Current group work practice in social work is usually handled in agencies serving a wide range of populations, some of which lack social competence sufficient for achieving group forming and functioning. Social work practice with groups has shifted to more needy populations, who may require more help to achieve groupness. In addition, some features of the general population seem to reflect less social competence than previously, such that populations once regarded as functioning normatively, including school populations, are now viewed as containing greater social deficits and more limited social competence. A more recent subset has also been identified as persons whose use of technical communication systems may put them at risk for adequate face-to-face social engagement and relationship.

Q: What are the central features of the special methodology?

NL: The specialized methodology addresses social dysfunction directly, focusing on resolving, as they arise, interactions that interfere with normal group processes of building relationships and forming group, and that reflect where socially disabled persons are arrested in their social functioning.

The methodology provides help in achieving effective interaction in moments that require assistance. The methodology is unobtrusive, providing guidance in interpersonal response as needed. It is focused on enabling interactions to proceed, so that the group experience can progress with minimal disruption. When the focus is on the group experience in process, small mediations that enable its progression become instrumental to the adequate playing out of the group experience. The special methodology provides the means to surmount interactional dysfunction. It is a modality of social-emotional learning in situ, offering the means to achieve a functional group experience. Notably, the special methodology provides socially unskilled persons with incremental directions in moments of interactional difficulty so that social learning can take place at moments when it is most needed.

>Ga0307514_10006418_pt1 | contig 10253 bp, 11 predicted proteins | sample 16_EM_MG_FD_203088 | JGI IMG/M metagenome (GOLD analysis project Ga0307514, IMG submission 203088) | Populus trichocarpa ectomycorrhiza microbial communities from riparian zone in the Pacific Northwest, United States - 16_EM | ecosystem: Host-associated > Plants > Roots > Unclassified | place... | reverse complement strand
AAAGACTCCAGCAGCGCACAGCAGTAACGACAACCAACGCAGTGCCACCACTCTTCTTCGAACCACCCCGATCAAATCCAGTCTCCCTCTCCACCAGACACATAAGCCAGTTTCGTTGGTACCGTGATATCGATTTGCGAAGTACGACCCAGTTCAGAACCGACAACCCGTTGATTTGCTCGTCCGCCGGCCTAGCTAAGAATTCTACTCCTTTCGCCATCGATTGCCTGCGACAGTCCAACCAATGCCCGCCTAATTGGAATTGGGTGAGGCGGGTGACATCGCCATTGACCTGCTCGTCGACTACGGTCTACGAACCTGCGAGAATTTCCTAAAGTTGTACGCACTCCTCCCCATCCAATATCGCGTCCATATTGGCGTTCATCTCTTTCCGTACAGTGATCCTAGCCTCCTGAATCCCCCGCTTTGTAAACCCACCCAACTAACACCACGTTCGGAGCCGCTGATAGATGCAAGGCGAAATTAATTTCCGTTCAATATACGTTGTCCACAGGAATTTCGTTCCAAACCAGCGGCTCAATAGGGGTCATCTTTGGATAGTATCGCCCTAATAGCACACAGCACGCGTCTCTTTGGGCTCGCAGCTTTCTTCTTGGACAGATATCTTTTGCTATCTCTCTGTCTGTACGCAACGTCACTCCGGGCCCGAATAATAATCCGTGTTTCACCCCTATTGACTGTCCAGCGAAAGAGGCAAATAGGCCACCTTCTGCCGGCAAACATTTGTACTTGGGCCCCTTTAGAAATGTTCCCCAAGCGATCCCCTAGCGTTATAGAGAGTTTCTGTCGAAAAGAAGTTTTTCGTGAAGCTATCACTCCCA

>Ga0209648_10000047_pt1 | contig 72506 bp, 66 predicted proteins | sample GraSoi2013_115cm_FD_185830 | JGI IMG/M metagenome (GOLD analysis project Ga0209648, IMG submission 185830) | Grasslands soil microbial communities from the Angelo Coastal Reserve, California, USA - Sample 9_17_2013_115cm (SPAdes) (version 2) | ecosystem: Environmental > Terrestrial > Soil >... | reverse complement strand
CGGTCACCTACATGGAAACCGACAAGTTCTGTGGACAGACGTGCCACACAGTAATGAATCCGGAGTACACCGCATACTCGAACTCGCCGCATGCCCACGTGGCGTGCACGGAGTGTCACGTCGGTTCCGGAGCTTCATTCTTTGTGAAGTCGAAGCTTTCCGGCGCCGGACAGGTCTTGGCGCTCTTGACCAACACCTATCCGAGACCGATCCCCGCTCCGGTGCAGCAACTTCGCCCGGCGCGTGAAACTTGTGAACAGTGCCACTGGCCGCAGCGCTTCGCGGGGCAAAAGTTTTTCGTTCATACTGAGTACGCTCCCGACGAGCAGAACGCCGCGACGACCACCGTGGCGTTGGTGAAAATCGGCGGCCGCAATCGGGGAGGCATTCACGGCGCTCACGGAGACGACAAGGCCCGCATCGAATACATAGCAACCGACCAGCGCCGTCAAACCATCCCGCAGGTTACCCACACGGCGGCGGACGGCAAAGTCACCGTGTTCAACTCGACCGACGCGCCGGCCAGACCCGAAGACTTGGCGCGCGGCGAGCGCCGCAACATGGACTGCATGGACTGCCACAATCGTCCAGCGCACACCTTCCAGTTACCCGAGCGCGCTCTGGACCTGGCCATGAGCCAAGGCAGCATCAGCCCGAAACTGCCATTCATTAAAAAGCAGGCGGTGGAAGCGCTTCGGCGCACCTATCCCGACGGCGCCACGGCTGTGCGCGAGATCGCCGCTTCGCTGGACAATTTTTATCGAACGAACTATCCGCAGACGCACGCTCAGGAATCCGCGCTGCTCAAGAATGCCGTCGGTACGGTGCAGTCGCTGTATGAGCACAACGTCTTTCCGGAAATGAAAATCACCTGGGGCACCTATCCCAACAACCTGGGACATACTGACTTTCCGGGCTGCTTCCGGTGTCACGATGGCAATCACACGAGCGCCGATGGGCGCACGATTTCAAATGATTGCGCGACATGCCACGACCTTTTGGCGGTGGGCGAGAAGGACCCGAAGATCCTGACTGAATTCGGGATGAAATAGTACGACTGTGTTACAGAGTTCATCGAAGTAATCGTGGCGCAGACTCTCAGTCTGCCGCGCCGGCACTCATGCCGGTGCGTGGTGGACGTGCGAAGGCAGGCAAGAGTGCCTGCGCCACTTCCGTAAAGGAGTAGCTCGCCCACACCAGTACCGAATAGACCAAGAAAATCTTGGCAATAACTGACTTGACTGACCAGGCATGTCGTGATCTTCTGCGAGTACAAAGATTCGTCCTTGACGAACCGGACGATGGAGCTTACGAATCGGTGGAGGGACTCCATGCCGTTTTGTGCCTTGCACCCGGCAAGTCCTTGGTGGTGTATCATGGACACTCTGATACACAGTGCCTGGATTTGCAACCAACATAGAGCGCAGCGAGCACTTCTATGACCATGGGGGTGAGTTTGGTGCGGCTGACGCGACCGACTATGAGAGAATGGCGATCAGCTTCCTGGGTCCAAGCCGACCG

The focus of the members on the group experience makes the small contributions of the social worker in teachable moments, those moments of heightened need for interactional assistance, able to move the group members forward gradually, imperceptibly to more skilled social functioning.

The special methodology also provides opportunities to experience a sense of effectiveness, a dynamic that modifies low self-esteem and opens the possibility of achieving a new persona, a better sense of self and one’s capabilities.

It also has the capability of creating group experience with persons unable to generate it unaided. The nature of the entity that socially unskilled persons are able to achieve with assistance may not achieve many of the features of a normative, developed group but will be serviceable for the purpose of advancing the social competence of the participants. The methodology assists individuals to move beyond personal dysfunction, to become more able to engage with others. A number of theoretical supports for this practice are included in the text.

Q: What is the contribution of this book to the field?

NL: The book makes a number of contributions to the social work profession, as well as several foundational and applied behavioral sciences, including small group theory, social development lifespan psychology, and several social science disciplines concerned with the conceptualization of social competence and its related descriptors.